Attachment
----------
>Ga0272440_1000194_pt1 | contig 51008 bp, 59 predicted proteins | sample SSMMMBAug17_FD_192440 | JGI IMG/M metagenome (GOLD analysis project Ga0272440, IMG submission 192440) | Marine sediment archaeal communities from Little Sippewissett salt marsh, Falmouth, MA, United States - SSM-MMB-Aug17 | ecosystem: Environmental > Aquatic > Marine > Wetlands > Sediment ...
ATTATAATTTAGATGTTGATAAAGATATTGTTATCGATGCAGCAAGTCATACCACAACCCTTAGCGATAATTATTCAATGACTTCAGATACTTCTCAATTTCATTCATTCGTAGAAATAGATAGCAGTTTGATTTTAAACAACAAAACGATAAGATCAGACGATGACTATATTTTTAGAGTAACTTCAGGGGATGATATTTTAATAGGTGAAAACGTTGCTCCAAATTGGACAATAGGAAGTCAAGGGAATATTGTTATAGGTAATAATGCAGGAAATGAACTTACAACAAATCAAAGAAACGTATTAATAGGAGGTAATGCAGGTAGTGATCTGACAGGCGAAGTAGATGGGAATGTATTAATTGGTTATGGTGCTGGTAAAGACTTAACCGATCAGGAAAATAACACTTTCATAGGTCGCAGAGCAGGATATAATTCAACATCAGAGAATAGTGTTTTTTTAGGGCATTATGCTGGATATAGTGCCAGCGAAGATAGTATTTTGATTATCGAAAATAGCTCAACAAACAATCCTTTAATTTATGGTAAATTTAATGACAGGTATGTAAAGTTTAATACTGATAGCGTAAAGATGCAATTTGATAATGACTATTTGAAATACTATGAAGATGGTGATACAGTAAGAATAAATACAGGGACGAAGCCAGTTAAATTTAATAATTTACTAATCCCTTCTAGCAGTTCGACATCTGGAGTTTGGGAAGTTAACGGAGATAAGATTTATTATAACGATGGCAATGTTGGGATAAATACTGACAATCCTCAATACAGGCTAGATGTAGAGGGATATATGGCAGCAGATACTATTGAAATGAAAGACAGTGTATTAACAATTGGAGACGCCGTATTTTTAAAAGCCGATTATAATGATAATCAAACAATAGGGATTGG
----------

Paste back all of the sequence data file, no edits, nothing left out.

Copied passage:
>Ga0272440_1000194_pt1 | contig 51008 bp, 59 predicted proteins | sample SSMMMBAug17_FD_192440 | JGI IMG/M metagenome (GOLD analysis project Ga0272440, IMG submission 192440) | Marine sediment archaeal communities from Little Sippewissett salt marsh, Falmouth, MA, United States - SSM-MMB-Aug17 | ecosystem: Environmental > Aquatic > Marine > Wetlands > Sediment ...
ATTATAATTTAGATGTTGATAAAGATATTGTTATCGATGCAGCAAGTCATACCACAACCCTTAGCGATAATTATTCAATGACTTCAGATACTTCTCAATTTCATTCATTCGTAGAAATAGATAGCAGTTTGATTTTAAACAACAAAACGATAAGATCAGACGATGACTATATTTTTAGAGTAACTTCAGGGGATGATATTTTAATAGGTGAAAACGTTGCTCCAAATTGGACAATAGGAAGTCAAGGGAATATTGTTATAGGTAATAATGCAGGAAATGAACTTACAACAAATCAAAGAAACGTATTAATAGGAGGTAATGCAGGTAGTGATCTGACAGGCGAAGTAGATGGGAATGTATTAATTGGTTATGGTGCTGGTAAAGACTTAACCGATCAGGAAAATAACACTTTCATAGGTCGCAGAGCAGGATATAATTCAACATCAGAGAATAGTGTTTTTTTAGGGCATTATGCTGGATATAGTGCCAGCGAAGATAGTATTTTGATTATCGAAAATAGCTCAACAAACAATCCTTTAATTTATGGTAAATTTAATGACAGGTATGTAAAGTTTAATACTGATAGCGTAAAGATGCAATTTGATAATGACTATTTGAAATACTATGAAGATGGTGATACAGTAAGAATAAATACAGGGACGAAGCCAGTTAAATTTAATAATTTACTAATCCCTTCTAGCAGTTCGACATCTGGAGTTTGGGAAGTTAACGGAGATAAGATTTATTATAACGATGGCAATGTTGGGATAAATACTGACAATCCTCAATACAGGCTAGATGTAGAGGGATATATGGCAGCAGATACTATTGAAATGAAAGACAGTGTATTAACAATTGGAGACGCCGTATTTTTAAAAGCCGATTATAATGATAATCAAACAATAGGGATTGG